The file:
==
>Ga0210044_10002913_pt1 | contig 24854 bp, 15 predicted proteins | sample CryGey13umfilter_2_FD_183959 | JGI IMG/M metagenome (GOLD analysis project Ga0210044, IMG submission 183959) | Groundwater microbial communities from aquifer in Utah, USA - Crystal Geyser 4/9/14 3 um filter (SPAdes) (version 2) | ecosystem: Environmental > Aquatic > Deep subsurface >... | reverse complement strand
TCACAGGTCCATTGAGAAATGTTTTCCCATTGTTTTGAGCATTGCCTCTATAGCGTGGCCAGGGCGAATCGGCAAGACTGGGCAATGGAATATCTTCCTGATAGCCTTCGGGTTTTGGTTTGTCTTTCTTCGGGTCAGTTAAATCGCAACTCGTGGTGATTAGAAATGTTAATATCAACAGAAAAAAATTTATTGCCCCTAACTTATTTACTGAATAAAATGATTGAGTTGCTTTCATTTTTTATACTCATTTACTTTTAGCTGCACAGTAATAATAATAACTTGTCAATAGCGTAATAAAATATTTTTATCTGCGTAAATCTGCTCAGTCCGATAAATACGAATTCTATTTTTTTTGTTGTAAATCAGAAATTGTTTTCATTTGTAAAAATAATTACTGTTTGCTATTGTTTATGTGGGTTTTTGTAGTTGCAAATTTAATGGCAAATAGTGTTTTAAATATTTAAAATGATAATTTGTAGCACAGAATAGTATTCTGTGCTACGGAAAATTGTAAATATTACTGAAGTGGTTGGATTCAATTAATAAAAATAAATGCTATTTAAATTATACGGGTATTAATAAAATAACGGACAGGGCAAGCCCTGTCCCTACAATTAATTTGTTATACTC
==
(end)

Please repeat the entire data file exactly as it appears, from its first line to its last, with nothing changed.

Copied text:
>Ga0210044_10002913_pt1 | contig 24854 bp, 15 predicted proteins | sample CryGey13umfilter_2_FD_183959 | JGI IMG/M metagenome (GOLD analysis project Ga0210044, IMG submission 183959) | Groundwater microbial communities from aquifer in Utah, USA - Crystal Geyser 4/9/14 3 um filter (SPAdes) (version 2) | ecosystem: Environmental > Aquatic > Deep subsurface >... | reverse complement strand
TCACAGGTCCATTGAGAAATGTTTTCCCATTGTTTTGAGCATTGCCTCTATAGCGTGGCCAGGGCGAATCGGCAAGACTGGGCAATGGAATATCTTCCTGATAGCCTTCGGGTTTTGGTTTGTCTTTCTTCGGGTCAGTTAAATCGCAACTCGTGGTGATTAGAAATGTTAATATCAACAGAAAAAAATTTATTGCCCCTAACTTATTTACTGAATAAAATGATTGAGTTGCTTTCATTTTTTATACTCATTTACTTTTAGCTGCACAGTAATAATAATAACTTGTCAATAGCGTAATAAAATATTTTTATCTGCGTAAATCTGCTCAGTCCGATAAATACGAATTCTATTTTTTTTGTTGTAAATCAGAAATTGTTTTCATTTGTAAAAATAATTACTGTTTGCTATTGTTTATGTGGGTTTTTGTAGTTGCAAATTTAATGGCAAATAGTGTTTTAAATATTTAAAATGATAATTTGTAGCACAGAATAGTATTCTGTGCTACGGAAAATTGTAAATATTACTGAAGTGGTTGGATTCAATTAATAAAAATAAATGCTATTTAAATTATACGGGTATTAATAAAATAACGGACAGGGCAAGCCCTGTCCCTACAATTAATTTGTTATACTC